As Tertullian once said (in Latin), “Absurdity is the path to truth.” Of course I don’t think my ideas are actually absurd… but they may seem so to those educated in the main system.


  21. Dear Andrew Harris,

    What evidence do you have that there are a thousand neuroscientists?

    Please don’t ad hominem me with “pseudo-intellectual.” In a sense I am what you say because I am outside the primary stream… but I take it you are more pejorative than that.

    I don’t know what you mean by “philosophical.” The topic is a scientific theory – but science began in philosophy, so maybe your insult is really a compliment!


  22. Dear Tama,

    I link to things constantly. Also, if you click on the tag ‘brain studies’ you will see my many follow-ups, full of sources and citations. Thanks for the concern though!

    Please do not change the subject to my avatar? I have a post on relativity, if you like.

    How do you know how I use my brain?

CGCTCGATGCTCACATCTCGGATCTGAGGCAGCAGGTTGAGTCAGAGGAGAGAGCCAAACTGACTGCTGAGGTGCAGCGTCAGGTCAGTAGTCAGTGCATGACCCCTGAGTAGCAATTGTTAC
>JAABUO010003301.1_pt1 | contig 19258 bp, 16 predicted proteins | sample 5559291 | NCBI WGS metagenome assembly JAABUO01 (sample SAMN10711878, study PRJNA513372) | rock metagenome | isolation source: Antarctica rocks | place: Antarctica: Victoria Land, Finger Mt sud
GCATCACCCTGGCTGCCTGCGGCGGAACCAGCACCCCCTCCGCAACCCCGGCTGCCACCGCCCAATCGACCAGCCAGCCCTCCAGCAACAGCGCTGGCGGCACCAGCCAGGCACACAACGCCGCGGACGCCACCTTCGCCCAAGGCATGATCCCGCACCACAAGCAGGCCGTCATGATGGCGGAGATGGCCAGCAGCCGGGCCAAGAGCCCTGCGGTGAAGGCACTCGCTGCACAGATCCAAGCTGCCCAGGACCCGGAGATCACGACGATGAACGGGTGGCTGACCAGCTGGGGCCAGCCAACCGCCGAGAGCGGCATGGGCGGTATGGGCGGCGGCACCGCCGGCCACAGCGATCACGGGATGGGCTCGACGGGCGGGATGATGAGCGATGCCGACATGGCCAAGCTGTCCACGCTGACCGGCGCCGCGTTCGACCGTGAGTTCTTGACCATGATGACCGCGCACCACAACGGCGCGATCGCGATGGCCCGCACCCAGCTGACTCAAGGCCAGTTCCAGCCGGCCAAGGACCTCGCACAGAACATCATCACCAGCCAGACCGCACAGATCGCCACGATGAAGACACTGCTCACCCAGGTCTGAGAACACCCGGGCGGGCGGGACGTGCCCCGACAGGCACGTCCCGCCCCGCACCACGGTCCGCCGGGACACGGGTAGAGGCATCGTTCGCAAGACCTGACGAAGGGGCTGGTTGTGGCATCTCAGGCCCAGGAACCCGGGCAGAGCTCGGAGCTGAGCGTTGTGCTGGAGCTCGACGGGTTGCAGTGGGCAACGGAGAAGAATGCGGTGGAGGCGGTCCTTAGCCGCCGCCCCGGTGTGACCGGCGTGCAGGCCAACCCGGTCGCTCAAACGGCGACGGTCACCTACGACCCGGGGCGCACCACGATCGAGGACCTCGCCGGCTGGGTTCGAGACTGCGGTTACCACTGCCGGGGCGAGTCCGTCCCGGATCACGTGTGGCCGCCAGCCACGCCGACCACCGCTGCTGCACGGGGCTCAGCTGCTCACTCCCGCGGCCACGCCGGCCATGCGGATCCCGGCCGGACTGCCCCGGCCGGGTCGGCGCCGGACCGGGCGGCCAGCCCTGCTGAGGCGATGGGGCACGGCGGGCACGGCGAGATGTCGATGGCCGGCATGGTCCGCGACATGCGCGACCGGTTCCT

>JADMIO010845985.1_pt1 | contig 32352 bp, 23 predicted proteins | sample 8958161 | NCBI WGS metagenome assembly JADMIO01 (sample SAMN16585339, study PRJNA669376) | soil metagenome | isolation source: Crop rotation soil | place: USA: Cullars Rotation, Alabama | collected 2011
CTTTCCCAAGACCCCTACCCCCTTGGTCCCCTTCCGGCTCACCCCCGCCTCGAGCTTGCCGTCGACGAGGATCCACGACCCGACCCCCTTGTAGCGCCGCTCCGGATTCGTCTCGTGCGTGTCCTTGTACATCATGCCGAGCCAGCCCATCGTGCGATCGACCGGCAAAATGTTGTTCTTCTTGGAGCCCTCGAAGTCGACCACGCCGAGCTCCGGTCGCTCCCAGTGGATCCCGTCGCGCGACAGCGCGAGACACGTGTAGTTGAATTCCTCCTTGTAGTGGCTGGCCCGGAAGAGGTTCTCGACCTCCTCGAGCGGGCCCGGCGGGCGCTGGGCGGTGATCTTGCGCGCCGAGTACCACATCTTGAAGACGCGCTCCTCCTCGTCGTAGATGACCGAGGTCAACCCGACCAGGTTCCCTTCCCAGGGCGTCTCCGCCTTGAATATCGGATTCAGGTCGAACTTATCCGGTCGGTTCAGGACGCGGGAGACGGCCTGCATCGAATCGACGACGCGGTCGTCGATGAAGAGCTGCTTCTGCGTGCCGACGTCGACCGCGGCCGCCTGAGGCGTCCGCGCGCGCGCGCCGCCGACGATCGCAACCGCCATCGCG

23. There were no fallacies in Sharpies post. Your response is the equivalent of…hey…look over there…zooooom (runs away). You didn’t respond to anything she said in her post, all of which is not just empirically based research (which you don’t seem to favour) but also very logical (which you insinuate that you excel at). So tell us…what about CIP? Tell us how your theory would explain it without the theatrics or distractions. I think all readers would be far more interested in your blogs if you could answer such difficult and challenging questions without the side shuffles. I am genuinely curious how your theory explains CIP.

  24. If you believe this hypothesis holds for all mammals, there is a simple way to test it. One of the major functions of the brain is to control movement, so if you remove the “classical brain”, the creature should still be able to move.

  25. I think that my test would be more conclusive. Also, any good scientific idea should be testable multiple ways.

  26. The CIP suffer tested the theory, didn’t feel any pain but there is nothing wrong with the hand structurally, bar the scratch from the knife. How does your theory explain that? Also you use that test to refuted the idea that pain is registered in our brains, but then go on to state that we feel pain because our brains are everywhere. Which is it? Pain is registered in our brains because it’s everywhere, or it doesn’t register in our brains?